REVIEWING THE TAPE: In N.Y., Bob Raissman writes Aikman "was definitive, cutting no slack the entire game." Neither he nor Buck "tried conning viewers by raising hope" Broncos QB Peyton Manning could bring the Broncos back. Aikman at least three times warned that if the Broncos' offensive line "could not 'protect Manning on the edge,' the game was going to get ugly." Raissman: "Aikman was correct. He saw early on where all this was headed. Working an awful Super Bowl, Aikman had a good night" (N.Y. DAILY NEWS, 2/3). Also in N.Y., Phil Mushnick writes Aikman "spoke plain, football English," and there was "no genuine gridiron gibberish." Buck had an early call that the "crowd sounded more football than corporate" (N.Y. POST, 2/3). In Denver, Dusty Saunders writes Buck and Aikman "were somewhat gentle in reporting and commenting on the Broncos' gradual demise." To their credit, the Fox duo "regularly -- and accurately -- explained to viewers how the nasty Seahawks defense and quick-moving offense easily negated the Broncos' game plan." Still, "at times, they seemed to be a bit surprised" by the Seahawks' "complete dominance" (DENVER POST, 2/3). Sports media reporter Ed Sherman writes he "didn't have any problem" with Buck and Aikman. Aikman "appropriately blitzed the Broncos for playing as if they were wearing weighted shoes." Sherman's "biggest issue" with Aikman came as he was "perhaps channeling his inner-QB," saying this loss "wouldn’t damage Manning’s legacy" (, 2/3). USA TODAY's Reid Cherner writes Buck and Aikman "presided over a broadcast that was enhanced by the ease between the duo" (USA TODAY, 2/3). Meanwhile, in Seattle, Rob Owen notes Fox "captured the Seahawks’ immediate momentum, including an early 'Sounds of the Game' feature as microphones captured Seahawks safety Earl Thomas’ celebration of a successful play with a 'You a beast!' exclamation" (SEATTLE TIMES, 2/3).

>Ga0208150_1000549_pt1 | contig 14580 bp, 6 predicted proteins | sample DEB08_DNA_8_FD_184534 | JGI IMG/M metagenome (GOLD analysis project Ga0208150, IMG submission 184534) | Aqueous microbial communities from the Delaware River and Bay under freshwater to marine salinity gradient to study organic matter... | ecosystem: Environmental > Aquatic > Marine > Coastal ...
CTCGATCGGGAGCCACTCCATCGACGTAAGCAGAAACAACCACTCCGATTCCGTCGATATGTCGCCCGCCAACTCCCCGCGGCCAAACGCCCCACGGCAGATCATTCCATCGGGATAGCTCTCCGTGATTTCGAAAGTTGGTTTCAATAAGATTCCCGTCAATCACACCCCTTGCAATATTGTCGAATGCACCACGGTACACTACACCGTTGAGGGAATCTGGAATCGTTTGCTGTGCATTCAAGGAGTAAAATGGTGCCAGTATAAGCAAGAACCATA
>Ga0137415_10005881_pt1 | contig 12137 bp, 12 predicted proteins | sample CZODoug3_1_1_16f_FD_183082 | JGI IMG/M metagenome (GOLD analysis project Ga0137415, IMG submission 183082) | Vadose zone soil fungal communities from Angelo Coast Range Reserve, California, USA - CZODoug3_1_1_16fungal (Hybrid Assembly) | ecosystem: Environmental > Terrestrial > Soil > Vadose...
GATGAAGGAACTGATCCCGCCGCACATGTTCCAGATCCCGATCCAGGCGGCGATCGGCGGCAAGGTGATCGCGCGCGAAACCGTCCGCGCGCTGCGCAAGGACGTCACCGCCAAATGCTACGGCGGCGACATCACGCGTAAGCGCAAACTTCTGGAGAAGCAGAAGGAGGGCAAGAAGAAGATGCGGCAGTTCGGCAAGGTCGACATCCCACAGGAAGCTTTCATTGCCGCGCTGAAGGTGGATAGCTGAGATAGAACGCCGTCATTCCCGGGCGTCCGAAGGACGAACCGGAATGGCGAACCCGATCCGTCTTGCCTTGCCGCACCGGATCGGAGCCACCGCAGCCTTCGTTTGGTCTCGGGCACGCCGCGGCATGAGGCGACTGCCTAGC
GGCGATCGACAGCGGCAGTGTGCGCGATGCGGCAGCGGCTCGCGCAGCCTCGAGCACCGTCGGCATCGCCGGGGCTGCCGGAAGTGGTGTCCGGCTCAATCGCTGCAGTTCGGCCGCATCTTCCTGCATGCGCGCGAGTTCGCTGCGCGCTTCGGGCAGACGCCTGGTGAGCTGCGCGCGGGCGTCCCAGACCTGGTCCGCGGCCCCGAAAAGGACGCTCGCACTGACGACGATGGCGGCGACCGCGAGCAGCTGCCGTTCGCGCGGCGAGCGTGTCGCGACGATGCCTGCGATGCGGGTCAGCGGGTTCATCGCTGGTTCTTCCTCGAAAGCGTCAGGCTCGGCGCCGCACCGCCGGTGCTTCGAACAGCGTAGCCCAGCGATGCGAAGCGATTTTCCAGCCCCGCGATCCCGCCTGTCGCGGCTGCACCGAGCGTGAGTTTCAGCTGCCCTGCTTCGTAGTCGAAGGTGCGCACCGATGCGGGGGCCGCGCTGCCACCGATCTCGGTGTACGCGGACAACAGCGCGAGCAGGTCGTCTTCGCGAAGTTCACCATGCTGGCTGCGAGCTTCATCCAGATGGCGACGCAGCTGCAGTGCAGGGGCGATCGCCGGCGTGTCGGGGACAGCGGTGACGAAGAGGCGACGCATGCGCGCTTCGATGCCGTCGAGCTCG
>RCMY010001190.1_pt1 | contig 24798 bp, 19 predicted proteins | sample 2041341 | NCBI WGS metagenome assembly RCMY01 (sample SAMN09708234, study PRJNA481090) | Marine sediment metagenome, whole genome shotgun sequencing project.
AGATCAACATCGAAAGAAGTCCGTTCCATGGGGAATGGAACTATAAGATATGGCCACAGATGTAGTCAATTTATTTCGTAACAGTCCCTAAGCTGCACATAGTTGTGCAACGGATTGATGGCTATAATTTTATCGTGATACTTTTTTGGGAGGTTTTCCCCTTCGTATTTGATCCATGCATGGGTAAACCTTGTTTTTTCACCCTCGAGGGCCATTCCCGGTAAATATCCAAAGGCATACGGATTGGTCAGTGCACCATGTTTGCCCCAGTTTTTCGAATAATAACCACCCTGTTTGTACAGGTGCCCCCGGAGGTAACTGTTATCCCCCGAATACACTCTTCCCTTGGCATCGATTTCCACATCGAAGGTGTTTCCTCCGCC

THERE WERE SOME ISSUES: In Baltimore, David Zurawik wrote Fox "did better" than CBS did with Super Bowl XLVII last year, but that is "not saying much." Buck's play-by-play "was below average, while the production values and analysis" by Aikman were "average at best." Zurawik wondered how the broadcast "missed a late hit and penalty" by Seahawks WR Ricardo Lockette on a first-quarter kickoff. Zurawik: "This is the Super Bowl, after all, and the TV director has more cameras than you can count trained on that field. There's no excuse for that" (, 2/2). In Buffalo, Alan Pergament notes Fox "didn’t get great angles on sideline plays, including one early" in which Seahawks coach Pete Carroll "lost a challenge when it looked like quarterback Russell Wilson ran for a first down despite the official ruling otherwise." It was "hard to see why the call stood" (BUFFALO NEWS, 2/3). The TAMPA BAY TIMES' Jones writes the first-quarter play that Carroll challenged "was a confusing call, yet Fox glossed over it even though rules official Mike Pereira was sitting in the booth." Not talking to Pereira "turned out to be Fox's only real misstep of the day" (TAMPA BAY TIMES, 2/3).